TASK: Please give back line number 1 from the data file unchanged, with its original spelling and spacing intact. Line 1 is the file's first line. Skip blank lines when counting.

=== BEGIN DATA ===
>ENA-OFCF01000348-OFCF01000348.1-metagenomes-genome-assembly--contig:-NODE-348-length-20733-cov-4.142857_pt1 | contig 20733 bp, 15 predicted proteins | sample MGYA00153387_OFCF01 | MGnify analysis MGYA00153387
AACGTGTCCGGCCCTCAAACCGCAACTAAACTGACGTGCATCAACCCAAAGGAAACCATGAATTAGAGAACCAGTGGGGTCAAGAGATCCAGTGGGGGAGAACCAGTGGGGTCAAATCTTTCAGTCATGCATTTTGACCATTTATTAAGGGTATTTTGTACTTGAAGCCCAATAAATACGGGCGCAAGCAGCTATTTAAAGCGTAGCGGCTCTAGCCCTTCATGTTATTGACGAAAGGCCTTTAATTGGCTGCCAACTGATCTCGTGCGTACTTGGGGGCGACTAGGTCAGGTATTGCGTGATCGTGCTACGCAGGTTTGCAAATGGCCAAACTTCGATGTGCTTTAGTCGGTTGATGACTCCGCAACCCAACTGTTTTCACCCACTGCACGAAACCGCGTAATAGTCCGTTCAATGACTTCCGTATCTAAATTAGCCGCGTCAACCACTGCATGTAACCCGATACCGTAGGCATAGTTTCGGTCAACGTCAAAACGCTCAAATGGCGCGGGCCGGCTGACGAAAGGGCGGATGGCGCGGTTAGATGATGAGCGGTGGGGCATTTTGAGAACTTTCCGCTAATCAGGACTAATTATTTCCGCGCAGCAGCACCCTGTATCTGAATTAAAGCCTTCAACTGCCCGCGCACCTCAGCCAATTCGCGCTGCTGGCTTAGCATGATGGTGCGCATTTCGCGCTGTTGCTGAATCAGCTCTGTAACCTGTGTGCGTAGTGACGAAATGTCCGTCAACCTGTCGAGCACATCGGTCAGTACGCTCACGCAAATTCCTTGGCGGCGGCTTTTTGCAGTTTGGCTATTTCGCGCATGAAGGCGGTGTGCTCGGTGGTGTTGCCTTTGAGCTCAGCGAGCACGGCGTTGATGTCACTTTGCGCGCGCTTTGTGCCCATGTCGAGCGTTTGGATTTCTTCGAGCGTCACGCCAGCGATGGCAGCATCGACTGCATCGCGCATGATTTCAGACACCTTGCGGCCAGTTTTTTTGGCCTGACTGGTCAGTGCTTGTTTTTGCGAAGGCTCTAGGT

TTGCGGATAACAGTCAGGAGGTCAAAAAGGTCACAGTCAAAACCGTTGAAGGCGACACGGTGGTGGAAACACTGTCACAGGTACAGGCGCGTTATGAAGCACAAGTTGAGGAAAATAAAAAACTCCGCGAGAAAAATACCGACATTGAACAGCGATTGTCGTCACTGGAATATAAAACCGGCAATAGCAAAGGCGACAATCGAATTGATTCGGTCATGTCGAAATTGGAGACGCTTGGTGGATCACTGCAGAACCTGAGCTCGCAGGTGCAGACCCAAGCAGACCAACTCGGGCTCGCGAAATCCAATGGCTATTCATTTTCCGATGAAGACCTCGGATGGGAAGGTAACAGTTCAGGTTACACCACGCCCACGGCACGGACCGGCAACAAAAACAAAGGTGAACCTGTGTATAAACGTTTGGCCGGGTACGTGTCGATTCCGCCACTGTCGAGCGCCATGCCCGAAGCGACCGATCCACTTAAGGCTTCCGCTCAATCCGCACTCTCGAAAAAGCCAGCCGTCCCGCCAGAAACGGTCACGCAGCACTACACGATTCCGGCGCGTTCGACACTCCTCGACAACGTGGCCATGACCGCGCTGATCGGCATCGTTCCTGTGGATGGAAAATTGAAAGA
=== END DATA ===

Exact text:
>ENA-OFCF01000348-OFCF01000348.1-metagenomes-genome-assembly--contig:-NODE-348-length-20733-cov-4.142857_pt1 | contig 20733 bp, 15 predicted proteins | sample MGYA00153387_OFCF01 | MGnify analysis MGYA00153387